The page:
In August 2011 I wrote a column for Reason.com arguing that when the Patient Protection and Affordable Care Act finally landed before the U.S. Supreme Court, Chief Justice John Roberts would be the vote to watch. Roberts was an old-school legal conservative, I argued, which meant that he was a true believer in the doctrine of judicial restraint, which is the idea that the courts should defer to the wishes of the democratically accountable branches of government whenever possible. That philosophy once occupied the commanding heights of the conservative legal movement, I noted, though in recent years the shine was fading and conservatives were becoming increasingly interested in seeing the courts act in a more aggressive manner. What that meant for Obamacare, I predicted, was that "Roberts may very well uphold the health care law as an act of judicial restraint. Just don't expect the conservative rank and file to thank him for it."
Ten months later, the chief justice did precisely that. "It is not our job," Roberts wrote in National Federation of Independent Business v. Sebelius, "to protect the people from the consequences of their political choices." Roberts upheld Obamacare, and he did so using the explicit language of conservative judicial deference. Few conservatives thanked him for it.
That drama largely repeated itself this past June when Roberts once again saved Obamacare from legal destruction. "In every case," Roberts wrote for the majority in King v. Burwell, "we must respect the role of the legislature, and take care not to undo what it has done."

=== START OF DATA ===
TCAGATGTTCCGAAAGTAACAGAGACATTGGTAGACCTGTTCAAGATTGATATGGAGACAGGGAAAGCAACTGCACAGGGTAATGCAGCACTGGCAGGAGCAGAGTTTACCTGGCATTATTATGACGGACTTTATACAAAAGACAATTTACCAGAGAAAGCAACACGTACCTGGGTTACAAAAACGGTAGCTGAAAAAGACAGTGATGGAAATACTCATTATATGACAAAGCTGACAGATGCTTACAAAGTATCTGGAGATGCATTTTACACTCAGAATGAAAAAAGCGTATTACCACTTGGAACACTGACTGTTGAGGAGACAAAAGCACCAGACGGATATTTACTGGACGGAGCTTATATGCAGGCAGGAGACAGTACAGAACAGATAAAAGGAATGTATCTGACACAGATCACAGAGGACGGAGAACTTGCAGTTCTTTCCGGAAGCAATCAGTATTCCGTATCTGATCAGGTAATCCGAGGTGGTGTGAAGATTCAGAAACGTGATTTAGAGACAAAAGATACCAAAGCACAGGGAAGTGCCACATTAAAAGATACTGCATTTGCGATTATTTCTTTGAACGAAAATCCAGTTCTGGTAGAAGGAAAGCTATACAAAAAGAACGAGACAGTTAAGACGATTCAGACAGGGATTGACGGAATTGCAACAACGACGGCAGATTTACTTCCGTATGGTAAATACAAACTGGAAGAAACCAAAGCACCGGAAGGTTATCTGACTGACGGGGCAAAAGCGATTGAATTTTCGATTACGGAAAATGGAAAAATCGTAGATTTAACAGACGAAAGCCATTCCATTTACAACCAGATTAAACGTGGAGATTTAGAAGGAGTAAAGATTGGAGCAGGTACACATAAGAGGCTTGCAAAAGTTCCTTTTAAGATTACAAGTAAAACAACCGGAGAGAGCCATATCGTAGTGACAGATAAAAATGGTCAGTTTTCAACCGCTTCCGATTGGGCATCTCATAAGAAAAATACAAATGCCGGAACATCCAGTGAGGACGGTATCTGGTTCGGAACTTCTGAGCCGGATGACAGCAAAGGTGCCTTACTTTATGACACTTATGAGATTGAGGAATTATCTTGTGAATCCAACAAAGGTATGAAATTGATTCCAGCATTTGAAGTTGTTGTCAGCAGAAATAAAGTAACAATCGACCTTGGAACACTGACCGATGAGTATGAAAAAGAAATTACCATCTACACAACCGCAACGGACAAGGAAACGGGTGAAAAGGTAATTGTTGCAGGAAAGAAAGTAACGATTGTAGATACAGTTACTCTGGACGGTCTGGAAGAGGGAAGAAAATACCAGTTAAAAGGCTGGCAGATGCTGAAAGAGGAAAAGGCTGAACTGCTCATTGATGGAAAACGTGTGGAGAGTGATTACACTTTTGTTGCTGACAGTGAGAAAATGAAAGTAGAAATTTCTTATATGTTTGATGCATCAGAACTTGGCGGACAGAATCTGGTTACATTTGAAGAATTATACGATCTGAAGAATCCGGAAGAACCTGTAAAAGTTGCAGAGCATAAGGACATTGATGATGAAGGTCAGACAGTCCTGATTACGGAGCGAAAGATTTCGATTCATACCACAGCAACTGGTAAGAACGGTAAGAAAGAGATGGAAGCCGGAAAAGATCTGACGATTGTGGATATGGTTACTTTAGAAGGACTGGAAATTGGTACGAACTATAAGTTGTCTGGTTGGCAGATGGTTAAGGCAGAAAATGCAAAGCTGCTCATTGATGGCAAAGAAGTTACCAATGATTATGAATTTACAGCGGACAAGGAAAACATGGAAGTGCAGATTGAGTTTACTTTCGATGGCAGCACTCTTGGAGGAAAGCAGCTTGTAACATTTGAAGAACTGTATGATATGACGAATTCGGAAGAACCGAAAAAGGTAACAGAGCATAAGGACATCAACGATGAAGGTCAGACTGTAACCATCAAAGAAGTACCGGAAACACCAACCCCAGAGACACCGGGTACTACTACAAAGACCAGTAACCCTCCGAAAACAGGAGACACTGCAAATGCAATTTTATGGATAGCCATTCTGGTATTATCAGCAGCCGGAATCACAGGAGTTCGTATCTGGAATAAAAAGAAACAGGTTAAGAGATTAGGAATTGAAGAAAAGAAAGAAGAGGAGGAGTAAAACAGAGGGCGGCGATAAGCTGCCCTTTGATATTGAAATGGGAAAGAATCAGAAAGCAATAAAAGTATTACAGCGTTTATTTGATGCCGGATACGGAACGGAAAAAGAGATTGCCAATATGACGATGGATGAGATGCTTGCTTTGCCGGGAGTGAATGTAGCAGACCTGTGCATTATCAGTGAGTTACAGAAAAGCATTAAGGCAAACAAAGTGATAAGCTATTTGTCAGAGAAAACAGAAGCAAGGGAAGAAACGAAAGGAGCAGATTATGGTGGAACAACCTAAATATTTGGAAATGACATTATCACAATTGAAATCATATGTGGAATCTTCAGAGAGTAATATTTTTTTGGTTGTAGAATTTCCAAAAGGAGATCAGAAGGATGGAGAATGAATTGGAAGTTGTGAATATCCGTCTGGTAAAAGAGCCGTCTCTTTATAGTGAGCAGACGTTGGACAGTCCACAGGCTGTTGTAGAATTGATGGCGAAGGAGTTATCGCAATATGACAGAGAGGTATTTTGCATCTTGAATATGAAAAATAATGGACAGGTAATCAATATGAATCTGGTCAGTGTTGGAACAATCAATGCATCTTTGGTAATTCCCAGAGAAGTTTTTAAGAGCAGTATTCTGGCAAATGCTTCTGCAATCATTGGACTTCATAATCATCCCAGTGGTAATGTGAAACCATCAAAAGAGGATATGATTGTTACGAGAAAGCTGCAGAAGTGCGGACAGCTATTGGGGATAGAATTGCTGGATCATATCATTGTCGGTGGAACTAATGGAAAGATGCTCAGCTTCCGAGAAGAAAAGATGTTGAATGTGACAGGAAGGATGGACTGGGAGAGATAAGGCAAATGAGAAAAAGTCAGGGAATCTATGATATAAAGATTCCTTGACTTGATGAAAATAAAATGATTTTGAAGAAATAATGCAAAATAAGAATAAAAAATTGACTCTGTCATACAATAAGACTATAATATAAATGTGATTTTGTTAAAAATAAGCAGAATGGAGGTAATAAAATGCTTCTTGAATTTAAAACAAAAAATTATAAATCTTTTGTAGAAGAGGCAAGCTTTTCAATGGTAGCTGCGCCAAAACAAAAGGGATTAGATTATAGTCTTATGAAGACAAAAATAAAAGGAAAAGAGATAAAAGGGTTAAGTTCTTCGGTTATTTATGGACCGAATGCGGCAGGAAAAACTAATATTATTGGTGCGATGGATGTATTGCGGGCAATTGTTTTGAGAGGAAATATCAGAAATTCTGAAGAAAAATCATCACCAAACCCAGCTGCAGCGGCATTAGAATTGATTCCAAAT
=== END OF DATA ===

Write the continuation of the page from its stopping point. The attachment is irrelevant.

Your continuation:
It now appears that some conservatives have finally had enough. Writing today at the Los Angeles Times, reporter David Savage notes:
[A]s Roberts this week marks the 10th anniversary of becoming chief justice, he finds himself in the crosshairs of right-leaning pundits and GOP presidential hopefuls who brand him a disappointment and openly question his conservative credentials…
the Judicial Crisis Network, a small conservative group, began an ad campaign this month saying, "We can't afford more surprises," and featuring photos of Roberts along with Justice Anthony M. Kennedy and retired Justice David H. Souter, two Republican appointees whose decisions deeply disappointed and angered conservatives.
So what should these angry and disappointed conservatives do? Actually, here's a better question: Let's say a Republican is elected president in 2016 and has the opportunity to fill one or more Supreme Court vacancies in the coming years. How should that president avoid placing another Roberts on the bench? I'm not sure what the Judicial Crisis Network think about that, but in a recent Weekly Standard piece, libertarian law professors Randy Barnett and Josh Blackman offered some excellent advice:
Reject clichéd calls for 'judicial restraint'
"Judicial restraint" and "deference to the legislature" are easily manipulable concepts that distract attention from what really should matter to any constitutionally conservative voter or president: Who has the fortitude to follow the Constitution wherever it may lead and let the chips fall where they may? Any judicial nominee can claim he or she will be "restrained" or "deferential" but what exactly do they think "restrains" them? The popularly elected Congress, or the popularly enacted Constitution? Invocations of "restraint" and "deference" are designed to avoid this crucial issue. The same goes for deference to the executive and its administrative agencies.
Presidential candidates should reject the vapid labels of "restraint" and "legislating from the bench" and focus instead on what a prospective nominee's proven track record and paper trail (see above) say about his or her constitutional philosophy. The heart of the inquiry should be whether the nominee is willing to engage and enforce the Constitution against the other branches, not whether they can parrot clichés about "strict constructionism" or "calling balls and strikes" during a confirmation hearing.
Related: John Roberts' Judicial Abdication